Sleeping with your spouse has a significant impact on your physical and mental health, according to one study

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Many of us share our bed with our partner. Does sleeping with someone else influence the duration and quality of sleep? Would that have had an impact on mental health? This is what scientists at the University of Arizona have sought to determine. Their study shows that it is actually better to share a bed with your spouse for several reasons.

It is proven that sleep is extremely important for overall health. « Regularity, duration, quality and timing of sleep are important to consider in preventing heart disease. Patricia Haynes, an associate professor of health science at the University of Arizona, points out. From a physical point of view, regular sleep is associated, for example, with a smaller waistline – the waistline is a predictor of certain chronic diseases, such as diabetes.

The specialist also explains that a good night’s sleep acts a bit like a buffer zone, allowing us to be less vulnerable to the vagaries of everyday life (stress, hassle, etc.). Sleep somehow allows us to take a more proactive approach to difficult situations. On the contrary – everyone has probably already experienced this – a bad night usually makes us in a bad mood, more impatient, more irritable and also much less productive. Researchers are trying to identify factors that improve sleep.

A much better quality sleep

To date, few studies have explored the effects of sleeping with her spouse on sleep quality. A team of researchers, led by Brandon Fuentes, a researcher in the Department of Psychiatry at the University of Arizona, is interested in the question. Their study is based on data collected as part of the SHADES study (Sleep and health activity, diet, environment and socialization) to 1007 adults in southeastern Pennsylvania.

A simple survey determined whether or not the study participants slept with another person (or pet), and how often; sleep-related health factors were assessed using specific tools (Epworth sleepiness scale, insomnia severity index, and STOP-BANG apnea score). Mental health factors understand, including PHQ9 depression score and GAD7 anxiety score.

The fact that we sleep alone or with a partner, family member, or pet can have a significant impact on our health. « We were very surprised to find that point could be important Dr. Michael Grandner, director of the sleep and health research program at the University of Arizona, said.

Sleeping with your spouse sometimes has real benefits for sleep in itself: it reduces the risk of sleep apnea, the severity of insomnia, and it improves the quality of sleep in sleep. its globality, note the researchers. In France, l’apnée du sommeil reaches 4% of the population; this disorder greatly impacts daily life as it causes daytime sleepiness, decreased alertness and concentration, and memory impairment. In the long run, sleep apnea increases cardiovascular mortality.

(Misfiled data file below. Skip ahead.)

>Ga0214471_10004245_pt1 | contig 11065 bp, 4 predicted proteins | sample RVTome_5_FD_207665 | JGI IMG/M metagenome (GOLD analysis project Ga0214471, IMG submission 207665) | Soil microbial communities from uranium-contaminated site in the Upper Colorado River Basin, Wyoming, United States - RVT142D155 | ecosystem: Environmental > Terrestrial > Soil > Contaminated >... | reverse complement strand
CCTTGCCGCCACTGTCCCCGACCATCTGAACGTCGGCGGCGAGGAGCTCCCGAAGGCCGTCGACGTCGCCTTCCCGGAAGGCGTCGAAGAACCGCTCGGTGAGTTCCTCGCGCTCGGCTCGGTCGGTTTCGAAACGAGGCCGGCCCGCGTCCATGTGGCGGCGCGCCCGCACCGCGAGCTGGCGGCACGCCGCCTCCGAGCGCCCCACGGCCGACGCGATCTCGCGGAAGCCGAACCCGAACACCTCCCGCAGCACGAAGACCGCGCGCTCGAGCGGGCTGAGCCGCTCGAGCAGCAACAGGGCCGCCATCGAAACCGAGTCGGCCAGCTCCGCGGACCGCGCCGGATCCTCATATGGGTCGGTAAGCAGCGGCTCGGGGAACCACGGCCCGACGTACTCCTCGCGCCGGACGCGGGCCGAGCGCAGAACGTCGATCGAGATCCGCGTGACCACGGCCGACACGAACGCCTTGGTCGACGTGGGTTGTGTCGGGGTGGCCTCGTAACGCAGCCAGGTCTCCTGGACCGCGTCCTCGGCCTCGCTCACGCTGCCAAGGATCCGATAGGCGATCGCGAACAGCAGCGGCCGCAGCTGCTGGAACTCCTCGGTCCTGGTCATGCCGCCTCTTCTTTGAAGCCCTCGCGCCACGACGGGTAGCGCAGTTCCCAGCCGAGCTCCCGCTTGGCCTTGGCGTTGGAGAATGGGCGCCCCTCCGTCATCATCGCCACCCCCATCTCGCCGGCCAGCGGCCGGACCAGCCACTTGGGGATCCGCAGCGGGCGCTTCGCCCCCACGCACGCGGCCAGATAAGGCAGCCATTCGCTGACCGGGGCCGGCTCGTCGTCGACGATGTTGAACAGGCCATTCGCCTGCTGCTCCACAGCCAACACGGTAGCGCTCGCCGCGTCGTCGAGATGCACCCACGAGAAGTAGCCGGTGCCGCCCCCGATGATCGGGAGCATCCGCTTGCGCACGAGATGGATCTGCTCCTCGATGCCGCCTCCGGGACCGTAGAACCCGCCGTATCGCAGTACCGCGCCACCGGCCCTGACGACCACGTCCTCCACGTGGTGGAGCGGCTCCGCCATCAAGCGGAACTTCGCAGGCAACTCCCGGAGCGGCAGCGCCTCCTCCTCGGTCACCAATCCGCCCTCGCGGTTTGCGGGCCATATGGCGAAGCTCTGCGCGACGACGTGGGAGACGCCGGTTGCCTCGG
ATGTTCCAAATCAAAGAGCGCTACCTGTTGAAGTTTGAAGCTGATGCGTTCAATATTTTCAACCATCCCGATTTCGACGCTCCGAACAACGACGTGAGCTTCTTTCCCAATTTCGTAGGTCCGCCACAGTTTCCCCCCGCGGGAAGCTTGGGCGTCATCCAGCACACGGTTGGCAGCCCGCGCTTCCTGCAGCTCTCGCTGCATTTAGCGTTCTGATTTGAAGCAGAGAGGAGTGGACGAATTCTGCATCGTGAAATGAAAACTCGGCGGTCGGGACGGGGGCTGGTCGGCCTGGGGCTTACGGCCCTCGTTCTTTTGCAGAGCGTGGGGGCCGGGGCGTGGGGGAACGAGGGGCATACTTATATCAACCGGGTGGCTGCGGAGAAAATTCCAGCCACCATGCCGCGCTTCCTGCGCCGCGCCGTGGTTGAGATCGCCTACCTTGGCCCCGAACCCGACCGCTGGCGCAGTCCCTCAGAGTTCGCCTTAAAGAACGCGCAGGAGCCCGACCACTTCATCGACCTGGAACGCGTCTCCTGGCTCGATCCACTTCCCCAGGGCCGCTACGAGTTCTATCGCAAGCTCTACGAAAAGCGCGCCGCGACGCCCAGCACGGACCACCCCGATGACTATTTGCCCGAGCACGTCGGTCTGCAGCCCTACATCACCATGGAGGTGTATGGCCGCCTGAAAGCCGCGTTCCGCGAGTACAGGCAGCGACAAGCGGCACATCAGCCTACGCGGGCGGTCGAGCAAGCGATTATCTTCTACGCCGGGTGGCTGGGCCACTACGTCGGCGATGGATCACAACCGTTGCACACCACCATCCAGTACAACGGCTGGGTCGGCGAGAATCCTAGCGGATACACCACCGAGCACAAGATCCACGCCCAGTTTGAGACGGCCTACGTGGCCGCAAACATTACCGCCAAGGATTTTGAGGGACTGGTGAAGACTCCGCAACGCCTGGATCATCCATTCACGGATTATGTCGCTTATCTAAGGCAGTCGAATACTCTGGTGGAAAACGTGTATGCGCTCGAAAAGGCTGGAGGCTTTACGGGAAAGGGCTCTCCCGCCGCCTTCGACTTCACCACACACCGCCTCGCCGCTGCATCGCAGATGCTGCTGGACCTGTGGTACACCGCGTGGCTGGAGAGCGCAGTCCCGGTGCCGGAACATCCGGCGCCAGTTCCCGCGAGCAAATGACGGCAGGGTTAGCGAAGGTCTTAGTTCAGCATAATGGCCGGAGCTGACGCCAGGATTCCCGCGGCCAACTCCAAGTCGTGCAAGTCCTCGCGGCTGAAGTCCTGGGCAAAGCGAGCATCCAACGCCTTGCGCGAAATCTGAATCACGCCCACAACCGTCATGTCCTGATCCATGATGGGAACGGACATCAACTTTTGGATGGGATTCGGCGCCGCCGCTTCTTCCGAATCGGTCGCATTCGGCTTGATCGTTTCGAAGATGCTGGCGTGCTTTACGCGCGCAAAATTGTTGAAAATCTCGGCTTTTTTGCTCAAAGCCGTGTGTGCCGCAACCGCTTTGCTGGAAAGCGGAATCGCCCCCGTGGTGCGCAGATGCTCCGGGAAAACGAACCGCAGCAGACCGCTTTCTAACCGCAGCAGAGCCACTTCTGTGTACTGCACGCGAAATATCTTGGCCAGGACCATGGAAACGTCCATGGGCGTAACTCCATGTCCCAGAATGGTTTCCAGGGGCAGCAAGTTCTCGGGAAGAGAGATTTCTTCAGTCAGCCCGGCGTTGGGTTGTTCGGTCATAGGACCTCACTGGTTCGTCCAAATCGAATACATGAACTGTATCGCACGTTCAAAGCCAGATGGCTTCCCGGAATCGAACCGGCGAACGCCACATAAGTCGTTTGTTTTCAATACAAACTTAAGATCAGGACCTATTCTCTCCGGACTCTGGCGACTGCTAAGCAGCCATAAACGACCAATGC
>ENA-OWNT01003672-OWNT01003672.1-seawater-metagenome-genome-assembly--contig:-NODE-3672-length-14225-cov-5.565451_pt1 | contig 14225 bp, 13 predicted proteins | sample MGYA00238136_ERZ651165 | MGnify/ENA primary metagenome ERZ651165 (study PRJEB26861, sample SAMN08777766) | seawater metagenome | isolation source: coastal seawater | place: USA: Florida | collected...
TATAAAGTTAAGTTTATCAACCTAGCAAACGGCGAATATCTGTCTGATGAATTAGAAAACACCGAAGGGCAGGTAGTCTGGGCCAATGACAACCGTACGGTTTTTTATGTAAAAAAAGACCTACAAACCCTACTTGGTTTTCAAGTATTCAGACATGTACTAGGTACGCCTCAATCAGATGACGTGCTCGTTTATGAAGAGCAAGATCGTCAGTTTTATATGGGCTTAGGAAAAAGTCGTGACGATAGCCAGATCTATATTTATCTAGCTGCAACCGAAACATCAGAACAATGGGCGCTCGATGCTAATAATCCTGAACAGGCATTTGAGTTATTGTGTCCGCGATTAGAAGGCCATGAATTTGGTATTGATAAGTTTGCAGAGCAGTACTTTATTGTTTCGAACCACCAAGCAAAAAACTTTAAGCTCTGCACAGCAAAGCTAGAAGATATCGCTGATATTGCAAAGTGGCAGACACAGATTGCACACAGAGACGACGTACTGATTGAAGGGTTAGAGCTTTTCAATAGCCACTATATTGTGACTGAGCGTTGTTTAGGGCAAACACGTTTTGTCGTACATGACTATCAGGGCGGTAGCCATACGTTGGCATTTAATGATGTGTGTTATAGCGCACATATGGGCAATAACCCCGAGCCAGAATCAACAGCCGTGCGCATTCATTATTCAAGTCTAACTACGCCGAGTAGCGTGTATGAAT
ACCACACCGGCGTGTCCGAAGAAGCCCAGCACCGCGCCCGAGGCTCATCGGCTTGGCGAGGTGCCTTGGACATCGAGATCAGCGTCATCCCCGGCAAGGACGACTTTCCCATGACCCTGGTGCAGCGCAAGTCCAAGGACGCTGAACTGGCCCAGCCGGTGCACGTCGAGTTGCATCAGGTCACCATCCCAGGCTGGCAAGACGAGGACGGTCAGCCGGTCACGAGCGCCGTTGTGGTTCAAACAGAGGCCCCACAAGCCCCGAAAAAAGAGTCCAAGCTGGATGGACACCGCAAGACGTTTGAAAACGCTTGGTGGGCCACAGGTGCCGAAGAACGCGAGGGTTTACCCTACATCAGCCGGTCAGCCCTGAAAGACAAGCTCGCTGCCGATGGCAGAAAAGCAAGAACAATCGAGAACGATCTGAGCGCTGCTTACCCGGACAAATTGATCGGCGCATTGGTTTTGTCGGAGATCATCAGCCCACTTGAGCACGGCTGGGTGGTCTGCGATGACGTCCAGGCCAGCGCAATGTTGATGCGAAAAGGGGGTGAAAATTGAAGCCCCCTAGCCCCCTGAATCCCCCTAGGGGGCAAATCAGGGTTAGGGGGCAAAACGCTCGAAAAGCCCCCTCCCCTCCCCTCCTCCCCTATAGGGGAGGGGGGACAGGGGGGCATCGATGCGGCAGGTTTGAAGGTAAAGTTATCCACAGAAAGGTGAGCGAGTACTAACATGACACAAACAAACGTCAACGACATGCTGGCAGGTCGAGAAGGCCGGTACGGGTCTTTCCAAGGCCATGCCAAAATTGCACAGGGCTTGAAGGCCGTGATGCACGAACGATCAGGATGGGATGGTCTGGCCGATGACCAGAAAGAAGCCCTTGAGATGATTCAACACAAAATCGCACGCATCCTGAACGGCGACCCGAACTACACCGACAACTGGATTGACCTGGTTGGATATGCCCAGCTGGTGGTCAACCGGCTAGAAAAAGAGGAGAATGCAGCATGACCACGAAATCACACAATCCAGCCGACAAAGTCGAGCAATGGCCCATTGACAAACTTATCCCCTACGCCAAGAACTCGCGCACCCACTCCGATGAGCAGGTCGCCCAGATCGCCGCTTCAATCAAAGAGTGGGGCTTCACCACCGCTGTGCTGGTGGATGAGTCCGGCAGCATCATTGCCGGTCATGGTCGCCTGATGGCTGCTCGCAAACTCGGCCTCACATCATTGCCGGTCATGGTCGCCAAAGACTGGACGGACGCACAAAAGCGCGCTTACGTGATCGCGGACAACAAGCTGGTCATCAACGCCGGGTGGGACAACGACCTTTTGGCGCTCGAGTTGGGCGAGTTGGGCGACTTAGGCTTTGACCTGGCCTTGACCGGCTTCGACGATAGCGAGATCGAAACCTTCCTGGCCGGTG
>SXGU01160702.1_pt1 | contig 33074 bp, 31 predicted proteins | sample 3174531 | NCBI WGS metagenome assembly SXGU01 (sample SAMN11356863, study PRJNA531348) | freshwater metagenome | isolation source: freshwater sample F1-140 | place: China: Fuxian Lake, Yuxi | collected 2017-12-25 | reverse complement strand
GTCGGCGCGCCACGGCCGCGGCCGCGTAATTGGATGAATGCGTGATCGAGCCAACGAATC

Sleeping in pairs reduces the risk of stress and depression

The results of the study show that people who share their bed with their partner most of the night fall asleep faster, sleep longer and are therefore less tired than people who used to sleep alone. . Conversely, people who sleep alone are more prone to insomnia, drowsiness, fatigue, and are at increased risk for sleep apnea.

But that’s not all: sleeping with your spouse is associated with lower scores on depression, anxiety, and stress. People who sleep together also show greater satisfaction with life and social relationships. People who sleep alone have shown higher depression scores.

Note that these benefits do not seem to be valid care if the bed is shared with the life partner. Indeed, people who reported sleeping with their child most nights reported more severe insomnia, and had a higher risk of shower apnea and sleep control. Sleeping with children was also associated with increased stress. Similarly, participants who reported sleeping with other family members had a higher risk of sleep apnea.

Healthy sleep is increasingly recognized as an important aspect of health, as well as nutrition and physical activity. Dr. Grandner recommends at least 7 hours of quality sleep each night; but this is only an average, some need more or less hours to feel really rested (note that the holiday period, when we generally have no time constraints, is a good opportunity to determine his own ideal sleep duration).

Source: B. Fuentes et al., Sleep

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